Litchfield noted that wherever in Iowa terrain and habitat allow bucks to elude hunters for four or five years, bucks generally develop impressive racks. Even so, few bucks in Iowa live long enough to fully express their trophy potential. Many hunters in Iowa have adopted a policy of shooting does for meat while passing up small bucks, killing only those that are properly mature, but in Litchfield's view, a lot of those hunters may well misunderstand how old a "mature" buck actually is.

"I talked to a lot of hunters last fall, and there is a misconception that bucks start to go downhill after they're five or six years old," he said. "Five and a half years old is actually when bucks in Iowa really start to show their true potential. A buck's best antler-producing years are from the time they're 6 1/2 through 8 1/2 years old. Up until they're 5 1/2 to 6 1/2 years old, they're still growing and putting a lot of energy into body mass. They'll have good racks at those ages, but once they get past 6 1/2, their bodies are mature, and they can put more energy into antler production. You'll see longer tines and more mass on antlers from bucks that are past the 6-year mark.

"I'd never discourage anybody from taking a nice 4- or 5-year-old buck, because they generally make nice trophies -- but the idea that you need to kill bucks once they reach 5 1/2 years old because they're going to go downhill after that is inaccurate. If you really want to see what a buck can do, let him get to be 7 or 8 years old."

As mentioned earlier, it was for many years safe to say that areas in Iowa containing more deer also harbored more trophy-class bucks. As the IDNR managed hunting seasons and regulations to increase deer populations, it worked out that the counties producing the m

ost deer during shotgun hunting seasons also tallied the most trophy bucks.

But in recent years, the Hawkeye State's mushrooming deer population led to significant changes in seasons and regulations. Some of those changes have encouraged heavy harvests of does, in an effort to reduce the reproductive potential of deer in specific counties. Those changes in hunting regulations may have distorted the relationship between deer populations and trophy potential.

"There's a flaw in the strategy that more deer automatically means more trophy bucks," said Greg Harris, the IDNR deer depredation biologist who deals with complaints of deer damage to crops. "The sex ratio (of deer harvested) may be skewed in some areas because harvest regulations have emphasized harvest of does."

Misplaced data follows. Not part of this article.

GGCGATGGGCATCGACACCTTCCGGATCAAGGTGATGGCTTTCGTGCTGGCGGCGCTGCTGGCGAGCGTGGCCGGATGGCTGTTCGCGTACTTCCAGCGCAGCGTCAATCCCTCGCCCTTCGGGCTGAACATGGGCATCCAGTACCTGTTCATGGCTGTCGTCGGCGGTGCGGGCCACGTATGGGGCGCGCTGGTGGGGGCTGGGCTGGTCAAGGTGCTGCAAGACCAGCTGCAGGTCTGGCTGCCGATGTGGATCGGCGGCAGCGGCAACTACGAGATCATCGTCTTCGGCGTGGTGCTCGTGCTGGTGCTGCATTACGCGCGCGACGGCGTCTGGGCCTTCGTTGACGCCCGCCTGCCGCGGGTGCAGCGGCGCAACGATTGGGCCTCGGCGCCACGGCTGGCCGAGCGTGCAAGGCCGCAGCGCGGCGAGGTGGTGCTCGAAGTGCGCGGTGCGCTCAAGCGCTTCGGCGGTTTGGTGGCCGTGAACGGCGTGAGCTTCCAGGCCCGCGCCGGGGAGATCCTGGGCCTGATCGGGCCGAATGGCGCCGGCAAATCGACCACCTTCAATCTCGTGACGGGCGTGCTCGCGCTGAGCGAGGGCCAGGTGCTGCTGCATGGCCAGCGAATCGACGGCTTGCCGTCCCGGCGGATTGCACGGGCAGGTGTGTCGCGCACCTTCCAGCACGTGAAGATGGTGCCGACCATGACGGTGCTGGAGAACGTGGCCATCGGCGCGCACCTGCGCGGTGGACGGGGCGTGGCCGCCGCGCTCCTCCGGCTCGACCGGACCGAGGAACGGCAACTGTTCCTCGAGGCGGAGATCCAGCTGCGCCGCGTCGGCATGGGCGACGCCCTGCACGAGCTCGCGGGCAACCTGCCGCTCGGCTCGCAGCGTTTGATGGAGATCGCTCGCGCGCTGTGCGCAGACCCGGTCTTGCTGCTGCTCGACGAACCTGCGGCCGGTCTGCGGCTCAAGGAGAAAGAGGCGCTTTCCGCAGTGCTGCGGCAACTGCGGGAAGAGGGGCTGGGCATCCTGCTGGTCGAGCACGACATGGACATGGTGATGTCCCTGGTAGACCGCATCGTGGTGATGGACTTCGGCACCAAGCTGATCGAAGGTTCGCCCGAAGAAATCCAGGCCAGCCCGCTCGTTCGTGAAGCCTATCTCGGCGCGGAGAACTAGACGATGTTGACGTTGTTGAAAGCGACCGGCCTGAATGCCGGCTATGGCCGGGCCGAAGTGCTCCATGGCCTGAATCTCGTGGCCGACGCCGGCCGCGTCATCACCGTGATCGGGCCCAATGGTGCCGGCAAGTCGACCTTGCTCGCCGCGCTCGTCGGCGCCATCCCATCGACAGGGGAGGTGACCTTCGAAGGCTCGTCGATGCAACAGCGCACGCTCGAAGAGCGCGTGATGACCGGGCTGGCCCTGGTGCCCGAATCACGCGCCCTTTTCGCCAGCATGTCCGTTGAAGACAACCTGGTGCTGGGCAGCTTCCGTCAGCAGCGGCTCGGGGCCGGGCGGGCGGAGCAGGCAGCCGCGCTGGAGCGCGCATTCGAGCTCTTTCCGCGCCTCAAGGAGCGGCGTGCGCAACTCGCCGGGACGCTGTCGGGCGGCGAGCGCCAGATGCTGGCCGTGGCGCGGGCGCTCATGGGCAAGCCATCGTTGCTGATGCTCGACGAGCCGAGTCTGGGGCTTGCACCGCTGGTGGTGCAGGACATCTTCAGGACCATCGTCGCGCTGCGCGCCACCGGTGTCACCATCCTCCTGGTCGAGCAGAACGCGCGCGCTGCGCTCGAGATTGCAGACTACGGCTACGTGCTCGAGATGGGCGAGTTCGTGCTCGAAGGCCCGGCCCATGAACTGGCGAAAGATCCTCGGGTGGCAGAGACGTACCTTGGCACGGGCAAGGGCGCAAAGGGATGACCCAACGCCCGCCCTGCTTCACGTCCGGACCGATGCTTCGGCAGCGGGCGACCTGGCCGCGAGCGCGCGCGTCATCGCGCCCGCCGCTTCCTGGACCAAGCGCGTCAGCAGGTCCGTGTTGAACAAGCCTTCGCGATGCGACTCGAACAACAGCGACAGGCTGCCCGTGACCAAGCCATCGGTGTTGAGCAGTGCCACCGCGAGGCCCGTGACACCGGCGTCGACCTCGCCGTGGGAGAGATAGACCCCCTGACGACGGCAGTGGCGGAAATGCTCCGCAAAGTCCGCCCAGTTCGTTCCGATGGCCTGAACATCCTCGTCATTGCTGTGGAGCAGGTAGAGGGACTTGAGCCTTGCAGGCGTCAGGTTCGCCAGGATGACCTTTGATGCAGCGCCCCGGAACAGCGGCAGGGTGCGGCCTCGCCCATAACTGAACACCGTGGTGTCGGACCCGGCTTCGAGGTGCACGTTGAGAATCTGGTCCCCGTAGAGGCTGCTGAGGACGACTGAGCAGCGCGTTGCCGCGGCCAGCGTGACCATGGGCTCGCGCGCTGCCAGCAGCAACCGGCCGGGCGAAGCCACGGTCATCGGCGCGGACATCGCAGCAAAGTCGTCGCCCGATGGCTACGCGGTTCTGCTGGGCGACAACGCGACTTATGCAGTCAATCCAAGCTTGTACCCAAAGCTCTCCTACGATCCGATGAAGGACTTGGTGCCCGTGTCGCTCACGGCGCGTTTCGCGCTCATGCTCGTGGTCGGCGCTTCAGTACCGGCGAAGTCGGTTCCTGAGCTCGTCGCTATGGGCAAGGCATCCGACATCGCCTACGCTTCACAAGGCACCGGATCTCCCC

In areas that emphasize doe harvest -- southern Iowa, for example -- regulations encourage killing extra does, resulting in higher total deer harvest but merely average buck kills. In areas where our deer herd may be slightly overhunted -- northwest Iowa in particular -- deer managers may configure regulations to reduce the number of does killed so the herd can recover, and release fewer antlerless tags. In those areas, the total harvest may be reduced, but the percentage of bucks taken actually increases.

Far northeast Iowa is an area in which deer numbers and trophy potential still seem to coincide. Allamakee and Clayton counties top not only our total-deer-harvested categories, but also are at the head of the class for number of trophies entered in the Trophy Deer Registry.

Van Buren county and several counties in southeast Iowa also regularly sit near the top of the total harvest chart but, in reality, may not support the number of trophies implied by those total harvest statistics.

"I can't say that the high deer population down here reflects a high population of trophy deer," said Chuck Steffen, wildlife management biologist in southeast Iowa. "I tell trophy hunters who call me to look at the number of antlerless licenses in Van Buren County, not just the total harvest. The goal down here is to reduce the deer herd, so the harvest is skewed toward does."

Another issue that affects trophy potential in Van Buren and other counties is the rapid increase in purchase and leasing of land for hunting rights. According to Steffen, a high percentage of land in Van Buren and neighboring counties is now leased or owned for hunting rights.

"I can't recommend that anybody travel here just to hunt for trophies," he said. "Between traditional hunting groups that have hunting privileges locked up and all the land that's been leased or bought for hunting rights, hunting access is getting tough."

Public hunting areas are an option, but Iowa's public hunting lands are few and far between. Jeff Telleen, wildlife management biologist in south-central Iowa, remarked that the key to trophy hunting on public lands is to hunt early and often.